When WeWork Companies scored a $355 million funding at the end of 2014, pushing its evaluation past $5 billion, New York City proved that it was a huge player in the burgeoning tech industry. WeWork, a provider of shared office space, believes it can be as transformational to its industry as upstarts like Airbnb and Uber Technologies.

Tech players and investors have been drawn into New York’s hallmark industries: finance, fashion, media, marketing, and commerce. New York also has the added benefit of city and state policies focused on favoring and attracting tech companies with tax breaks and incentives. Mayor Bill de Blasio launched Digital.NYC last year, a hub of tech services intended to make the digital economy accessible to all New Yorkers.

Buzzfeed was granted a $4 million tax credit for its new 194,000 sq.ft. headquarters, as an encouragement for them to stay in the city. Etsy, meanwhile, was given a $5 million tax break for their own 200,000 sq.ft. headquarters in Brooklyn. The tech region of NYC, known as Silicon Alley, has grown 40% in employment since 2008, faster than Silicon Valley, and venture capital has jumped 138% to $1.7 billion in the New York Metro area in Q3 2014.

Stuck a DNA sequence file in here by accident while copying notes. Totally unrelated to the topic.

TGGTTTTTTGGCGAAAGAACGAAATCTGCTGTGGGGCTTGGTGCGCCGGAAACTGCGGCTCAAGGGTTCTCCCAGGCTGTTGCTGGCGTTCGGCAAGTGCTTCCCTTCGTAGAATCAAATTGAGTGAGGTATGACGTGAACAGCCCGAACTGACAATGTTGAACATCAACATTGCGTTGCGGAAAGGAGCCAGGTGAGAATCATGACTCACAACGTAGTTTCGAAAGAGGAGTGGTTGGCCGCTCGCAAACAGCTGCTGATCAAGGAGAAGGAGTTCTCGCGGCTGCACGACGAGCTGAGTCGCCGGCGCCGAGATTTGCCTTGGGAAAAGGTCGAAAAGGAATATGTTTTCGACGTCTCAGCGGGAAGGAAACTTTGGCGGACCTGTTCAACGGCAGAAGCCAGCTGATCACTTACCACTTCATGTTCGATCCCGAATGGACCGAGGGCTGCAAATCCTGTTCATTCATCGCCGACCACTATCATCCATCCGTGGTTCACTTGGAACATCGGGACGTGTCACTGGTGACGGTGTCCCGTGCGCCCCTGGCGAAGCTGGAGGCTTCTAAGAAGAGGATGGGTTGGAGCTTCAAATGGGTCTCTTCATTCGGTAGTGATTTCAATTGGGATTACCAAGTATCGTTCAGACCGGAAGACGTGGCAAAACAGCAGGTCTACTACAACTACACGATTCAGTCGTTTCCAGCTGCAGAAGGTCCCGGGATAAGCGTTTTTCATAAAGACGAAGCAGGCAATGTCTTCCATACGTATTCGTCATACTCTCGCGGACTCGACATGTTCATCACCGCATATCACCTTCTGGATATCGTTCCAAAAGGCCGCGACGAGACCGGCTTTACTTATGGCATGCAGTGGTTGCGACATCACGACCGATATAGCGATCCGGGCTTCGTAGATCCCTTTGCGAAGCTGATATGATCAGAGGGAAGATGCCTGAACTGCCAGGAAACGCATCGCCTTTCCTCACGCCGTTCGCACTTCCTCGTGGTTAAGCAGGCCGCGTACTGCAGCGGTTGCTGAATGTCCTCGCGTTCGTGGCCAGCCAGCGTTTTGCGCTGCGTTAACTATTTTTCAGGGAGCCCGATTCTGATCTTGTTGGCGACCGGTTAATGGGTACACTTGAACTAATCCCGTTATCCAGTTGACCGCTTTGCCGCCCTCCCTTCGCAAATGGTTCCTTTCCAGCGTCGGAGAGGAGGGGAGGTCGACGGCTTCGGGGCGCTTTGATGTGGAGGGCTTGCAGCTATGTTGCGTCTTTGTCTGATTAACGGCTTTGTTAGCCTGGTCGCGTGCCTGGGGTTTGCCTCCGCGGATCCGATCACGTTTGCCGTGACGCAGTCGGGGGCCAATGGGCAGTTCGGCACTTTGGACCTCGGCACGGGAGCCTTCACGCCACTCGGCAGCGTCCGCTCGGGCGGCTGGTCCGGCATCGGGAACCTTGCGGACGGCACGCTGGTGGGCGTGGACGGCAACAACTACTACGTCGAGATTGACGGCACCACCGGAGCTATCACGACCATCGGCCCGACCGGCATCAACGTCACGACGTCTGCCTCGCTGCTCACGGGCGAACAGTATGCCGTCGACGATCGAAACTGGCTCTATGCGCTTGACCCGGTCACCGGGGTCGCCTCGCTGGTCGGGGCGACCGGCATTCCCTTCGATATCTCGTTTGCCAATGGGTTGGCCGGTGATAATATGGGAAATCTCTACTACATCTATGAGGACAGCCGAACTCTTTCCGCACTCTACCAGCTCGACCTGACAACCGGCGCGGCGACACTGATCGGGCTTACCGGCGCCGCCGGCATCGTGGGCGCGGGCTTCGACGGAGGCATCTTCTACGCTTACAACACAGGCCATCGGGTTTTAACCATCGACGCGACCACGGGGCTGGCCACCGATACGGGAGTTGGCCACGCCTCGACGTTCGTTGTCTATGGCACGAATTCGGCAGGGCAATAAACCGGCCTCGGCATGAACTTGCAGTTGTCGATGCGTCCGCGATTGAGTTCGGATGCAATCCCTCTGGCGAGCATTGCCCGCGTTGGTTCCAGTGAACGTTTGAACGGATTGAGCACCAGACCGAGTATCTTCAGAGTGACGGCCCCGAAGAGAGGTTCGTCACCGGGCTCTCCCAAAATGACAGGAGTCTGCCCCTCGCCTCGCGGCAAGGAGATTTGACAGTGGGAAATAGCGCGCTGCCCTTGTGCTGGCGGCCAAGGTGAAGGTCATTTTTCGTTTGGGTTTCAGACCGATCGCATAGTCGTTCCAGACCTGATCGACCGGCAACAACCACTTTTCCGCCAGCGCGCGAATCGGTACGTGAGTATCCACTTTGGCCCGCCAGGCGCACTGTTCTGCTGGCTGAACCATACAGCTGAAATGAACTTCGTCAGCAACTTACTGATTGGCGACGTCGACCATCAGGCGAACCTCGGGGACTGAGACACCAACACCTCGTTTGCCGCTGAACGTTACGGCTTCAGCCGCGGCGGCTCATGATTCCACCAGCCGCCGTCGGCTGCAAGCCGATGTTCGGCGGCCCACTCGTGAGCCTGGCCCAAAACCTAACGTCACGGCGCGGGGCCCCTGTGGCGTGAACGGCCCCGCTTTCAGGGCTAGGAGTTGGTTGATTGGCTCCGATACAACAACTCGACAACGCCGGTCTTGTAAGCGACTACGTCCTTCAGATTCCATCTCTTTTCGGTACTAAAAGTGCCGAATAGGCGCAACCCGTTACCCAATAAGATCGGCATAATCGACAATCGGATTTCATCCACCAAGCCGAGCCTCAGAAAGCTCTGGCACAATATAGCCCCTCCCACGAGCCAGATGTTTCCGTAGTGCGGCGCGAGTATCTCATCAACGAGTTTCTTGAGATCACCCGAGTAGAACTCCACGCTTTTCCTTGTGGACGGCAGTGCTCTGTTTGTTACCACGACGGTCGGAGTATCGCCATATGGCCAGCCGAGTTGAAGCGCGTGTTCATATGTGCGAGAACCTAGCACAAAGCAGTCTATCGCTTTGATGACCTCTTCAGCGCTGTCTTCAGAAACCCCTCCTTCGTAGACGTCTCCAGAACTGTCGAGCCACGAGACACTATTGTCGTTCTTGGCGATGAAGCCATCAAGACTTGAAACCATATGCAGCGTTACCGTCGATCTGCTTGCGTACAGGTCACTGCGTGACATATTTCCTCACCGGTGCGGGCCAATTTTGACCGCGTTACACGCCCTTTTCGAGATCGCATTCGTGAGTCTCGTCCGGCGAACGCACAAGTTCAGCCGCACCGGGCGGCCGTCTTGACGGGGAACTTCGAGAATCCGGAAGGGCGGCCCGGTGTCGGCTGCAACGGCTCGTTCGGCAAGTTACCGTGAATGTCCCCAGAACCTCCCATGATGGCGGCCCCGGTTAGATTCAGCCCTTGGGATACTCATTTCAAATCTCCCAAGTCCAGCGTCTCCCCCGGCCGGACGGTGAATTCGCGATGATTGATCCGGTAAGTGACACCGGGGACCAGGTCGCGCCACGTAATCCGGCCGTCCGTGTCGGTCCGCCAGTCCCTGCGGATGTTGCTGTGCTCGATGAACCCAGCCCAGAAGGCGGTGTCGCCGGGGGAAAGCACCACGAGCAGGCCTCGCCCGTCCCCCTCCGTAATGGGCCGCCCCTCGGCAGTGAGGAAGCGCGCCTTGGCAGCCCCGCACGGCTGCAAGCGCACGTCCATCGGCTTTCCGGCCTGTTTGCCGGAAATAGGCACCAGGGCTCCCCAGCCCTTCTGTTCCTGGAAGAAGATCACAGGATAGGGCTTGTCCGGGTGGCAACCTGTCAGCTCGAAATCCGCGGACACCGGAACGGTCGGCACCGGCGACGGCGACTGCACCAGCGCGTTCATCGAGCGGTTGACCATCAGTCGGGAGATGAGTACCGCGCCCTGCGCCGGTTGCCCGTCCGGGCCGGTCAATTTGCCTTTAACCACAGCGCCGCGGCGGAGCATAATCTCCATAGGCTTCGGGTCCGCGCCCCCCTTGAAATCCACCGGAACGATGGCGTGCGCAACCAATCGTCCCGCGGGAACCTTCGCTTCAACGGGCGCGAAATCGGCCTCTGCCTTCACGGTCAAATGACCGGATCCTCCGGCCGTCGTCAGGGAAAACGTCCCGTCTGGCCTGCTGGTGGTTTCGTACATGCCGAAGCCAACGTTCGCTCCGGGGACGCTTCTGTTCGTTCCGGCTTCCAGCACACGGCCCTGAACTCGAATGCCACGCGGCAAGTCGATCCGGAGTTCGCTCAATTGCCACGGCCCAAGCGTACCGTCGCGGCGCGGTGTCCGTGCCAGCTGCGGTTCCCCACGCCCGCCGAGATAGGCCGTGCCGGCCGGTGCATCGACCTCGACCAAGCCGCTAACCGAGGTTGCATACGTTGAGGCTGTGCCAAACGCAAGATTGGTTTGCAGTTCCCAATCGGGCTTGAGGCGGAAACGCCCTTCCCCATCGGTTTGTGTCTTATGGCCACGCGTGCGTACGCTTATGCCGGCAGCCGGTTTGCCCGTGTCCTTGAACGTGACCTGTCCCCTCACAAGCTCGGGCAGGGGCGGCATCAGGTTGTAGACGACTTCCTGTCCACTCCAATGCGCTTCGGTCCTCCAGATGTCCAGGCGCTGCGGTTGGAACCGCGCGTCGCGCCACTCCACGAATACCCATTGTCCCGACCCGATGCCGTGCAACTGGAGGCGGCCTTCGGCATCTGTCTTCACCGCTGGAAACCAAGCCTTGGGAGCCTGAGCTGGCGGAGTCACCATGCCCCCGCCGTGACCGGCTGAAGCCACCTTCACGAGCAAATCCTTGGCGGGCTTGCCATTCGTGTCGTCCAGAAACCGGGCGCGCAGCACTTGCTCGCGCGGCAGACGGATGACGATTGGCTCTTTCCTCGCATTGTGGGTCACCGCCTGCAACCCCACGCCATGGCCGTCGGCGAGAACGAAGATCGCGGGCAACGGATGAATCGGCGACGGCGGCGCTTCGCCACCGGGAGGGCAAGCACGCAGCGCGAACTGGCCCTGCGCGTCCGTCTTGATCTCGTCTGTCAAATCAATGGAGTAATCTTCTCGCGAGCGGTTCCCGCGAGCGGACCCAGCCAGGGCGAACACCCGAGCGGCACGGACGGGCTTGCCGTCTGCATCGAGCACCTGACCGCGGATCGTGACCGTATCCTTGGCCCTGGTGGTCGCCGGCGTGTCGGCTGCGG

With digital media growth, incentivized tax breaks, and growing venture capital funding, New York City is on the verge of having the next huge tech boom in the US.

2. Austin, TX

Austin, Texas

Austin is one of the most alluring tech hubs in the country, for several reasons. First, it has a young, educated population, a large venture capitalist presence, and a world-renowned music and restaurant scene. It was named the “best performing city in the US” in 2015 by the Milken Institute, and ranks #2 on Forbes for future job growth because of its burgeoning tech scene, and because 9,000 new tech jobs will be created by 2017.